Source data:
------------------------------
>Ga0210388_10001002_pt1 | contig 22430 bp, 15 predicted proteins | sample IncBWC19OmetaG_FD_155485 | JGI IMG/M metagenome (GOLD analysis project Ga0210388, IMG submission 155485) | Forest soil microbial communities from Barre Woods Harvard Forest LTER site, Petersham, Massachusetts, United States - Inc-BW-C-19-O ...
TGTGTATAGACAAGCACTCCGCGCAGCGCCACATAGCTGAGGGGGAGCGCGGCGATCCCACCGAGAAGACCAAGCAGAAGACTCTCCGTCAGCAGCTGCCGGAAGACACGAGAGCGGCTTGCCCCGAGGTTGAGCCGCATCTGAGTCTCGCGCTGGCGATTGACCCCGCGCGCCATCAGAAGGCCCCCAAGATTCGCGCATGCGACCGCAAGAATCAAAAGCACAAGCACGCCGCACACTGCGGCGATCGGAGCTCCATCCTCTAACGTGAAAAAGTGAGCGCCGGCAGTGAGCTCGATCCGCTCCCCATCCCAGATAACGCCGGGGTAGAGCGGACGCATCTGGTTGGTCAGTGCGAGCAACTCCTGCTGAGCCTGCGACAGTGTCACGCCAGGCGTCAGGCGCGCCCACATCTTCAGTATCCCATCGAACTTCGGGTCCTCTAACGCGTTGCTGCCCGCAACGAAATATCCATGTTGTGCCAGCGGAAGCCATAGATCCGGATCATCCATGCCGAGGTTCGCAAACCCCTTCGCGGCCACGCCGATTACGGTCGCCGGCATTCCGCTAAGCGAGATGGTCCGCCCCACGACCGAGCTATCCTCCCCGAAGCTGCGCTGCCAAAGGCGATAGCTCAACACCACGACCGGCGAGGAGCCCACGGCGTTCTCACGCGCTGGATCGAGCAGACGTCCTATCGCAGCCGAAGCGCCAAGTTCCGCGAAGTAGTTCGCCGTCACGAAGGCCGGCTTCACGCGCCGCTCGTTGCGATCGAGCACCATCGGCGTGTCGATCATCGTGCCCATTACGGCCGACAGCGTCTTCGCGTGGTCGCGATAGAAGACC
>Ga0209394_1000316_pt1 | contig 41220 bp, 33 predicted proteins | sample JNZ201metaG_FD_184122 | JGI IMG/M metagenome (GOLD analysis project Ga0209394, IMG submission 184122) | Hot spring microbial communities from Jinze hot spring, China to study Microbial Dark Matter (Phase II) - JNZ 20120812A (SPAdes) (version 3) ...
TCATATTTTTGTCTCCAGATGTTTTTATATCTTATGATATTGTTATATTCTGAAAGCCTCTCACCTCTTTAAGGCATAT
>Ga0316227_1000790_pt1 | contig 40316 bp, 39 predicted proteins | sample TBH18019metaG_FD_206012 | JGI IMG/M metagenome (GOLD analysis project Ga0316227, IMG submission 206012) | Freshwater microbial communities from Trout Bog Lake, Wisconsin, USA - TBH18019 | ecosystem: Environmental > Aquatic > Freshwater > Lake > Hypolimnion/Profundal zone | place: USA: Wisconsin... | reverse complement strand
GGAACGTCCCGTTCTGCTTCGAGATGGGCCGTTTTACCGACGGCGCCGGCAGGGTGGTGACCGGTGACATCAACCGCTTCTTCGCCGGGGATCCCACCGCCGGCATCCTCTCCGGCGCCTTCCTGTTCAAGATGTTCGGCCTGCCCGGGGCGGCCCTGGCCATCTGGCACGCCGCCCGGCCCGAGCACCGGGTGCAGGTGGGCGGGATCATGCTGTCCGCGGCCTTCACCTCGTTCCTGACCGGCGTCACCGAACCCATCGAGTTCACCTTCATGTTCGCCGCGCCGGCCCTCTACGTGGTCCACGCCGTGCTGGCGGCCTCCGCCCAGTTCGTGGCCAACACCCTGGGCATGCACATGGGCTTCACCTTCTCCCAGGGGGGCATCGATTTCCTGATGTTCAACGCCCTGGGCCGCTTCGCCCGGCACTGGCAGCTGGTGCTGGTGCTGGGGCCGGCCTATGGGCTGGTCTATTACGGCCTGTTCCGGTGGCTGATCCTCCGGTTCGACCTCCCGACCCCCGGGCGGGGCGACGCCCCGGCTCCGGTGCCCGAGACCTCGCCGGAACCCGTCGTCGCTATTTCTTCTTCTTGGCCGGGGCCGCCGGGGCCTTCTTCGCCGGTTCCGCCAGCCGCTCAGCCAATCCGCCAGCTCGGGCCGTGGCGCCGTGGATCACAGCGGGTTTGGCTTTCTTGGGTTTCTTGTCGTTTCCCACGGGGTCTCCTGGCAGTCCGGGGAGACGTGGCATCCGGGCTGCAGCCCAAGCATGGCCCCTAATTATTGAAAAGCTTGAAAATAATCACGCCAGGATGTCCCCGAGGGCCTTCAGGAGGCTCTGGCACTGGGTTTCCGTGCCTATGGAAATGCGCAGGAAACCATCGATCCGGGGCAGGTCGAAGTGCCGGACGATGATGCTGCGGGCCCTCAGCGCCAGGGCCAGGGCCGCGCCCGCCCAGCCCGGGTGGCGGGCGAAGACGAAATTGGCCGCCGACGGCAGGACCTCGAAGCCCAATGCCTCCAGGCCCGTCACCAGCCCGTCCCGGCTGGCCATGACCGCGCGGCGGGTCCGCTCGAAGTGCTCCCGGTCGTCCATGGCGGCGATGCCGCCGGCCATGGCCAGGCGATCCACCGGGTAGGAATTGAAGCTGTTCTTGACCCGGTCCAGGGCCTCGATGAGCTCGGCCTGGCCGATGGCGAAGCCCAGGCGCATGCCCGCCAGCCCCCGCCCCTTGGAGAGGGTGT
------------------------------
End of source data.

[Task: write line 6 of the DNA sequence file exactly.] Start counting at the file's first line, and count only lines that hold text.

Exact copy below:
GGAACGTCCCGTTCTGCTTCGAGATGGGCCGTTTTACCGACGGCGCCGGCAGGGTGGTGACCGGTGACATCAACCGCTTCTTCGCCGGGGATCCCACCGCCGGCATCCTCTCCGGCGCCTTCCTGTTCAAGATGTTCGGCCTGCCCGGGGCGGCCCTGGCCATCTGGCACGCCGCCCGGCCCGAGCACCGGGTGCAGGTGGGCGGGATCATGCTGTCCGCGGCCTTCACCTCGTTCCTGACCGGCGTCACCGAACCCATCGAGTTCACCTTCATGTTCGCCGCGCCGGCCCTCTACGTGGTCCACGCCGTGCTGGCGGCCTCCGCCCAGTTCGTGGCCAACACCCTGGGCATGCACATGGGCTTCACCTTCTCCCAGGGGGGCATCGATTTCCTGATGTTCAACGCCCTGGGCCGCTTCGCCCGGCACTGGCAGCTGGTGCTGGTGCTGGGGCCGGCCTATGGGCTGGTCTATTACGGCCTGTTCCGGTGGCTGATCCTCCGGTTCGACCTCCCGACCCCCGGGCGGGGCGACGCCCCGGCTCCGGTGCCCGAGACCTCGCCGGAACCCGTCGTCGCTATTTCTTCTTCTTGGCCGGGGCCGCCGGGGCCTTCTTCGCCGGTTCCGCCAGCCGCTCAGCCAATCCGCCAGCTCGGGCCGTGGCGCCGTGGATCACAGCGGGTTTGGCTTTCTTGGGTTTCTTGTCGTTTCCCACGGGGTCTCCTGGCAGTCCGGGGAGACGTGGCATCCGGGCTGCAGCCCAAGCATGGCCCCTAATTATTGAAAAGCTTGAAAATAATCACGCCAGGATGTCCCCGAGGGCCTTCAGGAGGCTCTGGCACTGGGTTTCCGTGCCTATGGAAATGCGCAGGAAACCATCGATCCGGGGCAGGTCGAAGTGCCGGACGATGATGCTGCGGGCCCTCAGCGCCAGGGCCAGGGCCGCGCCCGCCCAGCCCGGGTGGCGGGCGAAGACGAAATTGGCCGCCGACGGCAGGACCTCGAAGCCCAATGCCTCCAGGCCCGTCACCAGCCCGTCCCGGCTGGCCATGACCGCGCGGCGGGTCCGCTCGAAGTGCTCCCGGTCGTCCATGGCGGCGATGCCGCCGGCCATGGCCAGGCGATCCACCGGGTAGGAATTGAAGCTGTTCTTGACCCGGTCCAGGGCCTCGATGAGCTCGGCCTGGCCGATGGCGAAGCCCAGGCGCATGCCCGCCAGCCCCCGCCCCTTGGAGAGGGTGT